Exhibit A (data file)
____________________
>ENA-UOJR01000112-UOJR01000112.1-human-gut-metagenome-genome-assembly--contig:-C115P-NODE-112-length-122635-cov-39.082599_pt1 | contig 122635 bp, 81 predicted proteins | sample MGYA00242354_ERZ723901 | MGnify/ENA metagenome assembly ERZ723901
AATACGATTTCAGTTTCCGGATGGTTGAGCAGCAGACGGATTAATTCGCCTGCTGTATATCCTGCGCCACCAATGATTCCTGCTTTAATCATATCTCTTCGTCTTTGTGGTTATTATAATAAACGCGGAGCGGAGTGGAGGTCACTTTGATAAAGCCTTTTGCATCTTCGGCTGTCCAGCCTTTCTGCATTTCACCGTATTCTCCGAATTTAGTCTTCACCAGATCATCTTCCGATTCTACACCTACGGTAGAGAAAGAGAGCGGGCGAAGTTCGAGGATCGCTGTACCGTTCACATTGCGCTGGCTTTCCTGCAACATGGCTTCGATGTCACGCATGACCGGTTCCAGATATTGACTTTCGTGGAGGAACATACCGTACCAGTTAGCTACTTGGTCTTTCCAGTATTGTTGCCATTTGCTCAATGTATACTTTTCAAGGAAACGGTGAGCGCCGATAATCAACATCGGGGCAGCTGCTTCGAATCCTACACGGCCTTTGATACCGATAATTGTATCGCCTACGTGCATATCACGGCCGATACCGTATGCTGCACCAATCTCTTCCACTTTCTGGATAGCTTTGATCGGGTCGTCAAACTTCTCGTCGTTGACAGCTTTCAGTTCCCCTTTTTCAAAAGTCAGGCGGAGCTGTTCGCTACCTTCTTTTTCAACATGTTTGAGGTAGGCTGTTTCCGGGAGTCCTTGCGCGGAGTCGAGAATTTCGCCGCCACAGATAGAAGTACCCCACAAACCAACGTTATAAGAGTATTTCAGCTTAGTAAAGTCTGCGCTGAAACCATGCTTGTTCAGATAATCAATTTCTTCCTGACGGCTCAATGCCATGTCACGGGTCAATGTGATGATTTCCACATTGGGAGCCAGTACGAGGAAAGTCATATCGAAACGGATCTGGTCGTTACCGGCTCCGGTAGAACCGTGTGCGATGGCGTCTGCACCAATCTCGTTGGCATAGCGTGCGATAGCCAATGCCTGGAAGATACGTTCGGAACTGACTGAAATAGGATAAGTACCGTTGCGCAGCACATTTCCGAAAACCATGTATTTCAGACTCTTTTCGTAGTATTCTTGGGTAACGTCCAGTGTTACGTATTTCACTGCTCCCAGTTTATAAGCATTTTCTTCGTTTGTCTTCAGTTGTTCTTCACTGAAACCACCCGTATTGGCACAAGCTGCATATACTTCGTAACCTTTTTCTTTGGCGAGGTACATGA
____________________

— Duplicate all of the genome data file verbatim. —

>ENA-UOJR01000112-UOJR01000112.1-human-gut-metagenome-genome-assembly--contig:-C115P-NODE-112-length-122635-cov-39.082599_pt1 | contig 122635 bp, 81 predicted proteins | sample MGYA00242354_ERZ723901 | MGnify/ENA metagenome assembly ERZ723901
AATACGATTTCAGTTTCCGGATGGTTGAGCAGCAGACGGATTAATTCGCCTGCTGTATATCCTGCGCCACCAATGATTCCTGCTTTAATCATATCTCTTCGTCTTTGTGGTTATTATAATAAACGCGGAGCGGAGTGGAGGTCACTTTGATAAAGCCTTTTGCATCTTCGGCTGTCCAGCCTTTCTGCATTTCACCGTATTCTCCGAATTTAGTCTTCACCAGATCATCTTCCGATTCTACACCTACGGTAGAGAAAGAGAGCGGGCGAAGTTCGAGGATCGCTGTACCGTTCACATTGCGCTGGCTTTCCTGCAACATGGCTTCGATGTCACGCATGACCGGTTCCAGATATTGACTTTCGTGGAGGAACATACCGTACCAGTTAGCTACTTGGTCTTTCCAGTATTGTTGCCATTTGCTCAATGTATACTTTTCAAGGAAACGGTGAGCGCCGATAATCAACATCGGGGCAGCTGCTTCGAATCCTACACGGCCTTTGATACCGATAATTGTATCGCCTACGTGCATATCACGGCCGATACCGTATGCTGCACCAATCTCTTCCACTTTCTGGATAGCTTTGATCGGGTCGTCAAACTTCTCGTCGTTGACAGCTTTCAGTTCCCCTTTTTCAAAAGTCAGGCGGAGCTGTTCGCTACCTTCTTTTTCAACATGTTTGAGGTAGGCTGTTTCCGGGAGTCCTTGCGCGGAGTCGAGAATTTCGCCGCCACAGATAGAAGTACCCCACAAACCAACGTTATAAGAGTATTTCAGCTTAGTAAAGTCTGCGCTGAAACCATGCTTGTTCAGATAATCAATTTCTTCCTGACGGCTCAATGCCATGTCACGGGTCAATGTGATGATTTCCACATTGGGAGCCAGTACGAGGAAAGTCATATCGAAACGGATCTGGTCGTTACCGGCTCCGGTAGAACCGTGTGCGATGGCGTCTGCACCAATCTCGTTGGCATAGCGTGCGATAGCCAATGCCTGGAAGATACGTTCGGAACTGACTGAAATAGGATAAGTACCGTTGCGCAGCACATTTCCGAAAACCATGTATTTCAGACTCTTTTCGTAGTATTCTTGGGTAACGTCCAGTGTTACGTATTTCACTGCTCCCAGTTTATAAGCATTTTCTTCGTTTGTCTTCAGTTGTTCTTCACTGAAACCACCCGTATTGGCACAAGCTGCATATACTTCGTAACCTTTTTCTTTGGCGAGGTACATGA